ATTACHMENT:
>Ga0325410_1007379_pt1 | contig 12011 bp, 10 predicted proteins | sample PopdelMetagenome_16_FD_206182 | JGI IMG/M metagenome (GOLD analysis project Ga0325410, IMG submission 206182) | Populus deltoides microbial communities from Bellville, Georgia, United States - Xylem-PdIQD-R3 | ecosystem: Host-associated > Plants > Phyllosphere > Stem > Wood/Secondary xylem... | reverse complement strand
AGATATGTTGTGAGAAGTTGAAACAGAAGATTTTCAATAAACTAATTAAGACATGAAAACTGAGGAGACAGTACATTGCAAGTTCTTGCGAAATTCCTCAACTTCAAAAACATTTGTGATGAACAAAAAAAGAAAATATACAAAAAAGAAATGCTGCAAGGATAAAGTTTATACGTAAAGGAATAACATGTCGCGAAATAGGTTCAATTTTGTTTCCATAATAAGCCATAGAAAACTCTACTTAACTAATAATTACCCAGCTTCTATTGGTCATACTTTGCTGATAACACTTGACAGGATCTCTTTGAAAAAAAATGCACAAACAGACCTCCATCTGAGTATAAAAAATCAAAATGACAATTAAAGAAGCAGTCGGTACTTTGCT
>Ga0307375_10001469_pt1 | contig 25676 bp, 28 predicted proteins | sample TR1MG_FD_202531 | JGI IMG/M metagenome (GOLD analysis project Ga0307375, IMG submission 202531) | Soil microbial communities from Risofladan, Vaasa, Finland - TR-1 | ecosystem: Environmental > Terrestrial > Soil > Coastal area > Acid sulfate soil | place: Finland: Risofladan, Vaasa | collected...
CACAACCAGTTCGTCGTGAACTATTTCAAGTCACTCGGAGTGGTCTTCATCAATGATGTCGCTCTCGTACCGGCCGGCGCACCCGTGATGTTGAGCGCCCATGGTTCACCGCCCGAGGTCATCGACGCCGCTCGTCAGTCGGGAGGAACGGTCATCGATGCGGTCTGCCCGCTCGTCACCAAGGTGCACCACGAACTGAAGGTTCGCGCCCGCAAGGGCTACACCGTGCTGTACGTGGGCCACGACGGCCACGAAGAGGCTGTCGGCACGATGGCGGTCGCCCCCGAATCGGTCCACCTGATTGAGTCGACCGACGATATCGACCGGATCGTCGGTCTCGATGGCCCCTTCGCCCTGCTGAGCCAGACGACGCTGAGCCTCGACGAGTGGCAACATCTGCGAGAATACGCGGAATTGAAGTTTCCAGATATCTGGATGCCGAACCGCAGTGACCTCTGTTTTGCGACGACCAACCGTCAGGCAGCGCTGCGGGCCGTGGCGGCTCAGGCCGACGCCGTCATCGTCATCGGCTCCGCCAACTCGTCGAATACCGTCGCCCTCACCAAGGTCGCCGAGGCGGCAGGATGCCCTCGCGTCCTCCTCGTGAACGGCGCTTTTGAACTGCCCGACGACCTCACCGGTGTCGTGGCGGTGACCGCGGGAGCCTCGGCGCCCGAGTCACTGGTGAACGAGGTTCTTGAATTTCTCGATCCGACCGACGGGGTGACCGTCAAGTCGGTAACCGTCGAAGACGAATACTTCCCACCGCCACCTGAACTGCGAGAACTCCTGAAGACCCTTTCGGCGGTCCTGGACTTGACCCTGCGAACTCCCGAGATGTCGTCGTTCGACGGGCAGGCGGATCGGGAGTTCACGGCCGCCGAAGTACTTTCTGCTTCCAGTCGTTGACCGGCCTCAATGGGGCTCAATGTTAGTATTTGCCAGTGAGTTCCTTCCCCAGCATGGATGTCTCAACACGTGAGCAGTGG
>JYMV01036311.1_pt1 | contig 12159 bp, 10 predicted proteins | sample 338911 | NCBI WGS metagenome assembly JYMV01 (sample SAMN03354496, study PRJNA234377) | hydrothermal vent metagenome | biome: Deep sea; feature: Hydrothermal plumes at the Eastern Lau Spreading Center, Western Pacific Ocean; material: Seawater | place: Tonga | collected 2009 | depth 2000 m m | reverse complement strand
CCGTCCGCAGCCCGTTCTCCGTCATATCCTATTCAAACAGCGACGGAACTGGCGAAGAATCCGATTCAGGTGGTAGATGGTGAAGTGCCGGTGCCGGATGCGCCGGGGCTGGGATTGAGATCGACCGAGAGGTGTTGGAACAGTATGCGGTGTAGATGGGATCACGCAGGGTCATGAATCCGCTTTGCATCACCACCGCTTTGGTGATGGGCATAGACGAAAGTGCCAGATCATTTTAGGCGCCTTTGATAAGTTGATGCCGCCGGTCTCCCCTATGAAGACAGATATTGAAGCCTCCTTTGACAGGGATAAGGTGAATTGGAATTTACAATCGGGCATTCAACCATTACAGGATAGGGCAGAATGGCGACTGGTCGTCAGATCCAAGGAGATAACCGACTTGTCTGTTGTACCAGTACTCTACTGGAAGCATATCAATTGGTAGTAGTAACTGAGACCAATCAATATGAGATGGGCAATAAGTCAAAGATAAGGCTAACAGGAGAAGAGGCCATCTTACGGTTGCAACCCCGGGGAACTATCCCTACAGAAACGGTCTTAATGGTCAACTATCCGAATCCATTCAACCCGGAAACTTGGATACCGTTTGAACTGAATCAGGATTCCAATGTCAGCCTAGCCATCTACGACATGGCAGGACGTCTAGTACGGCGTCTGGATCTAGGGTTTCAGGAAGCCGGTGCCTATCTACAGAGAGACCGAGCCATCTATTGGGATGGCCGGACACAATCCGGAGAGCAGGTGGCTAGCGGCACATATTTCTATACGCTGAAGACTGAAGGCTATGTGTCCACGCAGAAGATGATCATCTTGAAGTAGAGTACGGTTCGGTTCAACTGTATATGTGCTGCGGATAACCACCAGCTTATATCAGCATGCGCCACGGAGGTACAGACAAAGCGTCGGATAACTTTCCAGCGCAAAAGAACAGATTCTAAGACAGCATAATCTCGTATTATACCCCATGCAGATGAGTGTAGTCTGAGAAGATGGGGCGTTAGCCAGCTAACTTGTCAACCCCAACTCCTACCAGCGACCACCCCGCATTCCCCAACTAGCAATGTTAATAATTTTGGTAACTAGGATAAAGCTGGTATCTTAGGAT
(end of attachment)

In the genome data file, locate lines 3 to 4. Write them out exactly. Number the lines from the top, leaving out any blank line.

>Ga0307375_10001469_pt1 | contig 25676 bp, 28 predicted proteins | sample TR1MG_FD_202531 | JGI IMG/M metagenome (GOLD analysis project Ga0307375, IMG submission 202531) | Soil microbial communities from Risofladan, Vaasa, Finland - TR-1 | ecosystem: Environmental > Terrestrial > Soil > Coastal area > Acid sulfate soil | place: Finland: Risofladan, Vaasa | collected...
CACAACCAGTTCGTCGTGAACTATTTCAAGTCACTCGGAGTGGTCTTCATCAATGATGTCGCTCTCGTACCGGCCGGCGCACCCGTGATGTTGAGCGCCCATGGTTCACCGCCCGAGGTCATCGACGCCGCTCGTCAGTCGGGAGGAACGGTCATCGATGCGGTCTGCCCGCTCGTCACCAAGGTGCACCACGAACTGAAGGTTCGCGCCCGCAAGGGCTACACCGTGCTGTACGTGGGCCACGACGGCCACGAAGAGGCTGTCGGCACGATGGCGGTCGCCCCCGAATCGGTCCACCTGATTGAGTCGACCGACGATATCGACCGGATCGTCGGTCTCGATGGCCCCTTCGCCCTGCTGAGCCAGACGACGCTGAGCCTCGACGAGTGGCAACATCTGCGAGAATACGCGGAATTGAAGTTTCCAGATATCTGGATGCCGAACCGCAGTGACCTCTGTTTTGCGACGACCAACCGTCAGGCAGCGCTGCGGGCCGTGGCGGCTCAGGCCGACGCCGTCATCGTCATCGGCTCCGCCAACTCGTCGAATACCGTCGCCCTCACCAAGGTCGCCGAGGCGGCAGGATGCCCTCGCGTCCTCCTCGTGAACGGCGCTTTTGAACTGCCCGACGACCTCACCGGTGTCGTGGCGGTGACCGCGGGAGCCTCGGCGCCCGAGTCACTGGTGAACGAGGTTCTTGAATTTCTCGATCCGACCGACGGGGTGACCGTCAAGTCGGTAACCGTCGAAGACGAATACTTCCCACCGCCACCTGAACTGCGAGAACTCCTGAAGACCCTTTCGGCGGTCCTGGACTTGACCCTGCGAACTCCCGAGATGTCGTCGTTCGACGGGCAGGCGGATCGGGAGTTCACGGCCGCCGAAGTACTTTCTGCTTCCAGTCGTTGACCGGCCTCAATGGGGCTCAATGTTAGTATTTGCCAGTGAGTTCCTTCCCCAGCATGGATGTCTCAACACGTGAGCAGTGG